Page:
Oh goodness, gracious. I am not dreaming, I am not making this up, I am not kidding you.
I BS thee not...
Recently I received a notification:
"Please visit your Google Wallet account settings page and update your information to ensure continued access to all the features of your Google Wallet account."
I clicked on the link, just to see what information Google has on me. Thank goodness it only showed my Gmail address, I still had to log on with my password.
Then I went to ‘Google Wallet’ by typing it into the Google Search engine, I did not want to share any information with an online app with which I am not familiar. I found that basically Google Wallet bundles all my credit card and debit card information online.
Probably my home address, a telephone number, my PIN, my three-digit security code on the card, perhaps the routing number to my checking account and then it would, of course, have my account number.
"Carry them with you on your phone or on your computer"
Please, please, please. Let me cogitate this information for a second. Using that amazing logic test, the Duck Test: If it smells like a duck, walks like a duck and quacks like a duck, then it probably is a duck.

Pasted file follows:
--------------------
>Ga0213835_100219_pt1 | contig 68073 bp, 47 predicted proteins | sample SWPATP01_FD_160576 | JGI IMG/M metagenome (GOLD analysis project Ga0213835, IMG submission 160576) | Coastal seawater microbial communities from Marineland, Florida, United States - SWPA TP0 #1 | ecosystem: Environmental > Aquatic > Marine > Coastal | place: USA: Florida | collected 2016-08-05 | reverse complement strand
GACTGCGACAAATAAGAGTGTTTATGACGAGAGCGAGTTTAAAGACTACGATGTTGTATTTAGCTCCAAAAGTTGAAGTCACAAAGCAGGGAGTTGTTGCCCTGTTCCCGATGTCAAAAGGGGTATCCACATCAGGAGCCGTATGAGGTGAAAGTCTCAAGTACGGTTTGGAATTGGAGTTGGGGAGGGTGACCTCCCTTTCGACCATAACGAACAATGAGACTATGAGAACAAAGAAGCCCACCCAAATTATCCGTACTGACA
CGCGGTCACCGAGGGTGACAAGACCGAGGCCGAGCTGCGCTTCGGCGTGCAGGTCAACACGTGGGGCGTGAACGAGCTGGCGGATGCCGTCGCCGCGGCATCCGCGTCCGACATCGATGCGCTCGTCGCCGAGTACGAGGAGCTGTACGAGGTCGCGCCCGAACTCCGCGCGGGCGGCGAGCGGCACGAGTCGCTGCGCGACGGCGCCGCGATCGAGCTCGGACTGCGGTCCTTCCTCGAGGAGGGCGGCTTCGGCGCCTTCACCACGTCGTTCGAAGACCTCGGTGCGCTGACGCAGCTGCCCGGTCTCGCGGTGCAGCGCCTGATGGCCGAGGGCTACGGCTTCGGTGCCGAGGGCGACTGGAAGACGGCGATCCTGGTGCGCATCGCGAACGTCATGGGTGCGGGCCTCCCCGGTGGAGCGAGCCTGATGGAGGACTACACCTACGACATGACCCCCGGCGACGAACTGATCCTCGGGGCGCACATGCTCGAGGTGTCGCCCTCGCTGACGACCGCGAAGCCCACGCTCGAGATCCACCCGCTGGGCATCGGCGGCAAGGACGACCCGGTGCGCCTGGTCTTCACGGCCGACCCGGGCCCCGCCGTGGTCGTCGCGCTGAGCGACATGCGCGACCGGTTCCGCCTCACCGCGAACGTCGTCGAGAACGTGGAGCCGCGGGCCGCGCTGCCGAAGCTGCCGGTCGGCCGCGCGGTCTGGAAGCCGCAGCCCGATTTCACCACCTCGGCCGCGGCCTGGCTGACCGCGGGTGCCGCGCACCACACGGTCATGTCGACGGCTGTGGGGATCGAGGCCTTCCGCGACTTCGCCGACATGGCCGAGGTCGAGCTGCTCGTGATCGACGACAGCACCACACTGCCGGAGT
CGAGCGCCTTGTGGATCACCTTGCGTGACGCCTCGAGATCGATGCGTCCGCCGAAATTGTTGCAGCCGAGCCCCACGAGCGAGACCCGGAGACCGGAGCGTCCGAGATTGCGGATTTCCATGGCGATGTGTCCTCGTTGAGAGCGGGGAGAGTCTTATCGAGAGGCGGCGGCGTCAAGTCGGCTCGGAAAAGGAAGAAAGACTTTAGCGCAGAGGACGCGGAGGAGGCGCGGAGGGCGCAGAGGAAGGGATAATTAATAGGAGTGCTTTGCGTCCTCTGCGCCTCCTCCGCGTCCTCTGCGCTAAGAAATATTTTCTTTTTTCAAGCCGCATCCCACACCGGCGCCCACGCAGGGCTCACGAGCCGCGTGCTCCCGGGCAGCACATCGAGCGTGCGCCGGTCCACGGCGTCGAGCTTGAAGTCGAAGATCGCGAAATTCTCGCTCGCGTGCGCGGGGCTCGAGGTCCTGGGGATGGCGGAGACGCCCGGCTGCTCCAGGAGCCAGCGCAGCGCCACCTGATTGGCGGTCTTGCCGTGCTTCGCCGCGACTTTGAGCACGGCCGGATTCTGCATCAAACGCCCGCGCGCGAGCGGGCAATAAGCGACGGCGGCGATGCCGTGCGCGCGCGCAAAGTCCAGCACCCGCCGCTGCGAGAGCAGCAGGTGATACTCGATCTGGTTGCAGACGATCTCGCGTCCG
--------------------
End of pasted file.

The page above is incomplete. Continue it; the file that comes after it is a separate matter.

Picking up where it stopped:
I’m here to tell you almost no computer in the world is safe from a determined hacker. I’m here to tell you most of us will lose our phone. I’m here to tell you that most of us don’t properly secure our computer, our smart phone, or even our wallets. So how in the heck does storing your credit and debit card information “in the cloud” help you secure your already vulnerable information?
Oh, there’s a function that allows you to close down your account if your phone is lost or stolen? If you can’t even secure your phone with a password, what are the chances you’re going to remember how to shut down your account when you lose your phone?
With all the security breaches we’ve seen from every corner of the internet, what are the chances that Google Wallet will be secure – on your phone?
Like any good security professional, I’m going to wait a little while before I trust my precious hard-earned money to a brand new application. Maybe I’ll trust it on version 2 or, perhaps, version 3, but I have this sinking feeling it will take a long time for me to trust this one. Prove me wrong, Google, please?
Cross-posted from To Inform is to Influence